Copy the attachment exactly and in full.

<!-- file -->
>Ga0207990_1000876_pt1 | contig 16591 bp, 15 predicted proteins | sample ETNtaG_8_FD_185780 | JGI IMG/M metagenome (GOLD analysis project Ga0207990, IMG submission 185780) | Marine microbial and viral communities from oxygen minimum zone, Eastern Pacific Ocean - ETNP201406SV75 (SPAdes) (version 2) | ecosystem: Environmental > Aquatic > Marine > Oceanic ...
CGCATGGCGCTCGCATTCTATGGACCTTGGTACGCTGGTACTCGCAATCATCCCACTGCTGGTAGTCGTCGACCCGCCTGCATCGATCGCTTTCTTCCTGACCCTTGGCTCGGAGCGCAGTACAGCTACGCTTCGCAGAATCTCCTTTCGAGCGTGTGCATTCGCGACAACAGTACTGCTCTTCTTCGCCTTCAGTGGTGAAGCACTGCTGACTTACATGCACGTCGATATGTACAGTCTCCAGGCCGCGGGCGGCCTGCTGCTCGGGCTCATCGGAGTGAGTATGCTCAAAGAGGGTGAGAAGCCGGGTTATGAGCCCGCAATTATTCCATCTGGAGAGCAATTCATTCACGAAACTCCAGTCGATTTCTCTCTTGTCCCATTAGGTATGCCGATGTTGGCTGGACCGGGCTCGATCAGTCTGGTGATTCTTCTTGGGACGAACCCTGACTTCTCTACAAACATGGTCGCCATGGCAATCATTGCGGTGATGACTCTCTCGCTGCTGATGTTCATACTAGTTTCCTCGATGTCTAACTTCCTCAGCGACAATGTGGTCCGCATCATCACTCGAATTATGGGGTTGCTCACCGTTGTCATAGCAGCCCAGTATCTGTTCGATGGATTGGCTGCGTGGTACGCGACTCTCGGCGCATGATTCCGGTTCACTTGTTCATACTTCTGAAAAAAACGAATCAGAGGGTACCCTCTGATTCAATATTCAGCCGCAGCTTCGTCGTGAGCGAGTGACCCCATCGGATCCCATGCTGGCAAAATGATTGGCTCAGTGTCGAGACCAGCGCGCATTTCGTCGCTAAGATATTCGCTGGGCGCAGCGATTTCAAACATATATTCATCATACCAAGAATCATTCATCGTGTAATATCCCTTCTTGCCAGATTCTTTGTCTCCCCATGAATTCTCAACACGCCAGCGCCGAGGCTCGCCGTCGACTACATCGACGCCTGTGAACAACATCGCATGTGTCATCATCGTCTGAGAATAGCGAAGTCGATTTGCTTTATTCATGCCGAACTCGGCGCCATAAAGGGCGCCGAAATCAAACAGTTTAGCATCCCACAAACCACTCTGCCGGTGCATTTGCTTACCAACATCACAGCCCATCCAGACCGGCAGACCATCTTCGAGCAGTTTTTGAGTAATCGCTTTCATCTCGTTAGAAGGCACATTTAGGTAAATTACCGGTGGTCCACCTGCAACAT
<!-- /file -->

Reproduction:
>Ga0207990_1000876_pt1 | contig 16591 bp, 15 predicted proteins | sample ETNtaG_8_FD_185780 | JGI IMG/M metagenome (GOLD analysis project Ga0207990, IMG submission 185780) | Marine microbial and viral communities from oxygen minimum zone, Eastern Pacific Ocean - ETNP201406SV75 (SPAdes) (version 2) | ecosystem: Environmental > Aquatic > Marine > Oceanic ...
CGCATGGCGCTCGCATTCTATGGACCTTGGTACGCTGGTACTCGCAATCATCCCACTGCTGGTAGTCGTCGACCCGCCTGCATCGATCGCTTTCTTCCTGACCCTTGGCTCGGAGCGCAGTACAGCTACGCTTCGCAGAATCTCCTTTCGAGCGTGTGCATTCGCGACAACAGTACTGCTCTTCTTCGCCTTCAGTGGTGAAGCACTGCTGACTTACATGCACGTCGATATGTACAGTCTCCAGGCCGCGGGCGGCCTGCTGCTCGGGCTCATCGGAGTGAGTATGCTCAAAGAGGGTGAGAAGCCGGGTTATGAGCCCGCAATTATTCCATCTGGAGAGCAATTCATTCACGAAACTCCAGTCGATTTCTCTCTTGTCCCATTAGGTATGCCGATGTTGGCTGGACCGGGCTCGATCAGTCTGGTGATTCTTCTTGGGACGAACCCTGACTTCTCTACAAACATGGTCGCCATGGCAATCATTGCGGTGATGACTCTCTCGCTGCTGATGTTCATACTAGTTTCCTCGATGTCTAACTTCCTCAGCGACAATGTGGTCCGCATCATCACTCGAATTATGGGGTTGCTCACCGTTGTCATAGCAGCCCAGTATCTGTTCGATGGATTGGCTGCGTGGTACGCGACTCTCGGCGCATGATTCCGGTTCACTTGTTCATACTTCTGAAAAAAACGAATCAGAGGGTACCCTCTGATTCAATATTCAGCCGCAGCTTCGTCGTGAGCGAGTGACCCCATCGGATCCCATGCTGGCAAAATGATTGGCTCAGTGTCGAGACCAGCGCGCATTTCGTCGCTAAGATATTCGCTGGGCGCAGCGATTTCAAACATATATTCATCATACCAAGAATCATTCATCGTGTAATATCCCTTCTTGCCAGATTCTTTGTCTCCCCATGAATTCTCAACACGCCAGCGCCGAGGCTCGCCGTCGACTACATCGACGCCTGTGAACAACATCGCATGTGTCATCATCGTCTGAGAATAGCGAAGTCGATTTGCTTTATTCATGCCGAACTCGGCGCCATAAAGGGCGCCGAAATCAAACAGTTTAGCATCCCACAAACCACTCTGCCGGTGCATTTGCTTACCAACATCACAGCCCATCCAGACCGGCAGACCATCTTCGAGCAGTTTTTGAGTAATCGCTTTCATCTCGTTAGAAGGCACATTTAGGTAAATTACCGGTGGTCCACCTGCAACAT